If you had eggs before going to bed, but woke up to a tank without a trace of eggs, don’t worry yet. While it is possible that the parents ate the eggs, or let other fish eat the eggs, take a close look around the tank. Attentive angelfish parents will often move the eggs. Look at other flat surfaces, both vertical and horizontal, for the wiggling eggs. You may find them stuck to the heater or sides of the tank. If you are not sure where to look, watch the parents’ to see if they are hovering over and protecting a certain area of the tank. If they are still acting protective, then there are eggs or fry to protect.
About seven days after laying the eggs, the fry will be developed and very little of the egg will be left. But they won’t go swimming about for several more days. They will still cling to where their parents placed them. And if any fall, the parents will scoop them up in their mouth and put them back. At this point you need to start providing food for your angelfish fry. Feed them baby brine shrimp, which you can buy frozen, or a commercial fry food such as First Bites, Fry Starter Formula, or Liquifry several times a day. At about three to six weeks after hatching, the angelfish fry will be large enough to eat your regular fish food. 500 Freshwater Aquarium Fish also states that the fry will “feed on body mucus (“milk”) secreted by the parents.” Until they are about nine months old, feed foods that have at least 50 percent protein content.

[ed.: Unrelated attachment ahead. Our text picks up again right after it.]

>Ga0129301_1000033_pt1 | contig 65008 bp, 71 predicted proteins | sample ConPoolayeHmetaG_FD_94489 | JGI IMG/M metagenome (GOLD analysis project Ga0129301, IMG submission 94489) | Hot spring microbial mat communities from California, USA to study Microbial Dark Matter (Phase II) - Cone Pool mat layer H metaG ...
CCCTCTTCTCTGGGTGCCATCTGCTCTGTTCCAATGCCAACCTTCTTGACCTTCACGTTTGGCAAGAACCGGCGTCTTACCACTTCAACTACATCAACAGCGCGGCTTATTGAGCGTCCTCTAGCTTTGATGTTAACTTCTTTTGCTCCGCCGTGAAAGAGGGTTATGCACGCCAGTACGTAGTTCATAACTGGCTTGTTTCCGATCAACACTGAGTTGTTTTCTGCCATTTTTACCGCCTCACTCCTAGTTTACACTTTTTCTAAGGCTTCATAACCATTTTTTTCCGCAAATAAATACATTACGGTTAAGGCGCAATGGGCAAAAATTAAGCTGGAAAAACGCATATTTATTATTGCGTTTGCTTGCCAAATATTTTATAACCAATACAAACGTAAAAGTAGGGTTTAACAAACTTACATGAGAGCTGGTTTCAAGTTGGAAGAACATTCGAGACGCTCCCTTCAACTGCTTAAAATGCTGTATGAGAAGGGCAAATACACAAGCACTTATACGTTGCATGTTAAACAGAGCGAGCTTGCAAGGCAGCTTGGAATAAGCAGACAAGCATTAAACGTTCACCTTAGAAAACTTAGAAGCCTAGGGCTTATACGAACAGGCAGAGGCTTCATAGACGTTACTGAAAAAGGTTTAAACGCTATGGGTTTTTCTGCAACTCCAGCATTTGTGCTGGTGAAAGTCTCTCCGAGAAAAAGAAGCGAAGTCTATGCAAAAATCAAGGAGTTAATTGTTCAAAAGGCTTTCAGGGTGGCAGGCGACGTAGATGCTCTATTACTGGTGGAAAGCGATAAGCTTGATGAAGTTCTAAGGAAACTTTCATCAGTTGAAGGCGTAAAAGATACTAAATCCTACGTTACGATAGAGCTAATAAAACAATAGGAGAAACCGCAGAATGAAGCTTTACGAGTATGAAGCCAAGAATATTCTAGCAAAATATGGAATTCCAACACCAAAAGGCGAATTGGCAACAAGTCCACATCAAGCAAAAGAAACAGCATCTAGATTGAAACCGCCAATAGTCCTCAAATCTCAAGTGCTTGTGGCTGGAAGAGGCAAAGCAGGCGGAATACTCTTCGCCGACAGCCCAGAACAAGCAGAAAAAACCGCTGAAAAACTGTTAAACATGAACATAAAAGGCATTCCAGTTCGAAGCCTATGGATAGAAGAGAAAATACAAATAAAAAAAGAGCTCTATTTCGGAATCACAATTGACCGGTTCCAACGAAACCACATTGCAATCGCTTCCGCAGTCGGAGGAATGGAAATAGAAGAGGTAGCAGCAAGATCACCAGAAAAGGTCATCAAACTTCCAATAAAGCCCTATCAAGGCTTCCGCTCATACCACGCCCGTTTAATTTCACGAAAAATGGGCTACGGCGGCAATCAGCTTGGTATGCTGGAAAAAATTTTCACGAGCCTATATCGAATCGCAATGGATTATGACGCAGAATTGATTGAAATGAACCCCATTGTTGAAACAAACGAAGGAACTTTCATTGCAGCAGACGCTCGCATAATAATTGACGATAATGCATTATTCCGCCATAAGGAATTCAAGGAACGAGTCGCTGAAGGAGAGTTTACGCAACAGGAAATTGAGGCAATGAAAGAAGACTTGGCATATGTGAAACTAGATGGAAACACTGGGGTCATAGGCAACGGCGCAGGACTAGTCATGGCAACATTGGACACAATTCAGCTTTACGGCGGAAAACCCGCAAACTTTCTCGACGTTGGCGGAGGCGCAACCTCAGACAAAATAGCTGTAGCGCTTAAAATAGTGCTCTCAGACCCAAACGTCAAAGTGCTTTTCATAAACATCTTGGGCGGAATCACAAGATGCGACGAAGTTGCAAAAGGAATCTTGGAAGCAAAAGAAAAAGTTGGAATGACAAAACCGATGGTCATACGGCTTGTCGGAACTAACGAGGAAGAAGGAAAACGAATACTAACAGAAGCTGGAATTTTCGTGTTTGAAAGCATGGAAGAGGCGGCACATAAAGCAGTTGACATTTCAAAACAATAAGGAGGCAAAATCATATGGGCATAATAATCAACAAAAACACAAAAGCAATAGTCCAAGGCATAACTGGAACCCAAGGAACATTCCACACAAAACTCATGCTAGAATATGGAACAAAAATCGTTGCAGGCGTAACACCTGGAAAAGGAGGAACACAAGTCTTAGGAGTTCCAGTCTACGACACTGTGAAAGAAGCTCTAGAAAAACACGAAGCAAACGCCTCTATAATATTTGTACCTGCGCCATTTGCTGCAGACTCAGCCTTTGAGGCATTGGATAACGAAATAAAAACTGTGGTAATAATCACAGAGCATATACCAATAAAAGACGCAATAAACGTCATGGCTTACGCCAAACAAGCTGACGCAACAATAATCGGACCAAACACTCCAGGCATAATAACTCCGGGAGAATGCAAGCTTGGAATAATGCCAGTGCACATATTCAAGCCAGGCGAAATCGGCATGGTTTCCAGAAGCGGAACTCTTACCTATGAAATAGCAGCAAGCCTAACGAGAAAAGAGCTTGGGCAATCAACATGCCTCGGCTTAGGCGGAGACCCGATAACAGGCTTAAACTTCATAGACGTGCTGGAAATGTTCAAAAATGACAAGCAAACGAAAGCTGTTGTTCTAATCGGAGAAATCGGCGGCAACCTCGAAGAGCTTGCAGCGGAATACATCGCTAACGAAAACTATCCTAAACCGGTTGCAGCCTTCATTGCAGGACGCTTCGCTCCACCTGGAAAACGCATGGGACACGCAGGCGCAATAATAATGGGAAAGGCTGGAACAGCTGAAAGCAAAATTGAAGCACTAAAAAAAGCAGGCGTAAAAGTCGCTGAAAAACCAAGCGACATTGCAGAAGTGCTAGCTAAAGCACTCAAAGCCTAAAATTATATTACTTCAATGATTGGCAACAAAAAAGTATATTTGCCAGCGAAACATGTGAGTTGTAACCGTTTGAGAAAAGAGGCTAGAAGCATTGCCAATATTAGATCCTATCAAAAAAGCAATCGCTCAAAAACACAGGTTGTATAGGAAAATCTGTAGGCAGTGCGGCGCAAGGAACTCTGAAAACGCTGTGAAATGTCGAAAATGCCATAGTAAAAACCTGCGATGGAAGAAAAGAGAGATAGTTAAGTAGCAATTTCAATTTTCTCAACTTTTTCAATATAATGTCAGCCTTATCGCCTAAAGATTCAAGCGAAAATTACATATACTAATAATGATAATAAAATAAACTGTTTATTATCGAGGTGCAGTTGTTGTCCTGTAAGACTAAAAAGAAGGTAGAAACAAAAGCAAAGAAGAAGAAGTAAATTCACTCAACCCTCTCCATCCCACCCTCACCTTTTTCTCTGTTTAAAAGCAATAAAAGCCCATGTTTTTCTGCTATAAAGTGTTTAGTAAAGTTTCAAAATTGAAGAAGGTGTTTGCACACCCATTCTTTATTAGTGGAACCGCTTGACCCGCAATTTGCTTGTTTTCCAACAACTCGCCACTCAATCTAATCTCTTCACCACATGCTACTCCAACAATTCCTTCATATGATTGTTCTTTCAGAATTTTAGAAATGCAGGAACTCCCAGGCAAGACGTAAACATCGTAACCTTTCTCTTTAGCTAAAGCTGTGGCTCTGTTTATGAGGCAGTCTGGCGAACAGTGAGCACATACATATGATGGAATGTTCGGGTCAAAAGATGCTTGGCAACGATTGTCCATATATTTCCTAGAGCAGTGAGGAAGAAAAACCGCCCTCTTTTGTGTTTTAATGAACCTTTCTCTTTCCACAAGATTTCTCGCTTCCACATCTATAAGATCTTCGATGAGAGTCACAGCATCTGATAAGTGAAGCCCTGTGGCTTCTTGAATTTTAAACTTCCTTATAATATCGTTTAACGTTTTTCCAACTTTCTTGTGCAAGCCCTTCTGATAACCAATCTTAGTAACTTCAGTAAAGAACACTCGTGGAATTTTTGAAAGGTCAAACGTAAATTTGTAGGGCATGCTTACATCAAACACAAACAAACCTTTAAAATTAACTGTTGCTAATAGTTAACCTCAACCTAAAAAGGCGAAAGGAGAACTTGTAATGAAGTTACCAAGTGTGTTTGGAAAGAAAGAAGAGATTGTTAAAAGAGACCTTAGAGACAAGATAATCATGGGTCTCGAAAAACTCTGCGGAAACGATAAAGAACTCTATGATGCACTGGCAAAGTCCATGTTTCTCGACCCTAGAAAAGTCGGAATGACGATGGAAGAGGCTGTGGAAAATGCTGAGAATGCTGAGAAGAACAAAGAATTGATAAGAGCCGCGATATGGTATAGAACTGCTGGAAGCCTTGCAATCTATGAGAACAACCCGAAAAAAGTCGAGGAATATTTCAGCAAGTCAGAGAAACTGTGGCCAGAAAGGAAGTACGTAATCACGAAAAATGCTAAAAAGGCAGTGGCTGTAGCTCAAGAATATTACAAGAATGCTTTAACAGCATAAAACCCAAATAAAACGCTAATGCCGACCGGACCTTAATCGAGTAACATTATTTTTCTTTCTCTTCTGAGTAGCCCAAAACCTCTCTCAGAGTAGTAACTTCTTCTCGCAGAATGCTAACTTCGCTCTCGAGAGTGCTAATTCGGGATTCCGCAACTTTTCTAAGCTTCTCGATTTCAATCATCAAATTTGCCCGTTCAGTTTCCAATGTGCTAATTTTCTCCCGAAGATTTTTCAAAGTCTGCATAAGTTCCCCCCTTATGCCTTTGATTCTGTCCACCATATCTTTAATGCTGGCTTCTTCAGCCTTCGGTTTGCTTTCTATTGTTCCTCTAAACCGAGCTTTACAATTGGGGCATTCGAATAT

The Parents are Eating the Fry! Now What?
Once the fry are swimming about the tank, you may notice the parents gobbling the fry up. Before becoming disappointed in your adult angelfish’s parenting skills, watch the tank for several minutes. Attentive angelfish parents will collect their wandering fry in their mouth, swim back to the fry corner of the tank, and spit them all out. It’s their way of herding the babies and keeping them safe.
Helping Angelfish Fry Survive in a Community Tank
Life is dangerous for angelfish fry growing up in a community tank. Most, if not all, will get eaten by bigger fish. If you’d like a few fry to survive, there are things you can so to help angelfish fry survive in a community tank. When you see the eggs, plant tall plants that will give the fry space to hide in, such as anacharis, Camboda, or hornwort. Add décor or rocks that are tall and have tiny spaces that fry can enter but larger fish cannot. The fry spend much of their time in the upper half of the tank, so this is the area to provide protection. When the fry are swimming around feed the tank large and baby brine shrimp several times a day. This will give the other fish in the community tank something live to eat other than the fry.
Try Try Again
If this batch didn’t make it, you’re likely to be trying again in as little as two to four weeks. If you want to let nature take its course and hope for a couple of survivors, then all you need to do is enjoy watching nature in your home aquarium. However, if you’ve now got an interest in serious angelfish breeding, then you’ll need to have a less hazardous fish tank set up for the next batch of angelfish eggs.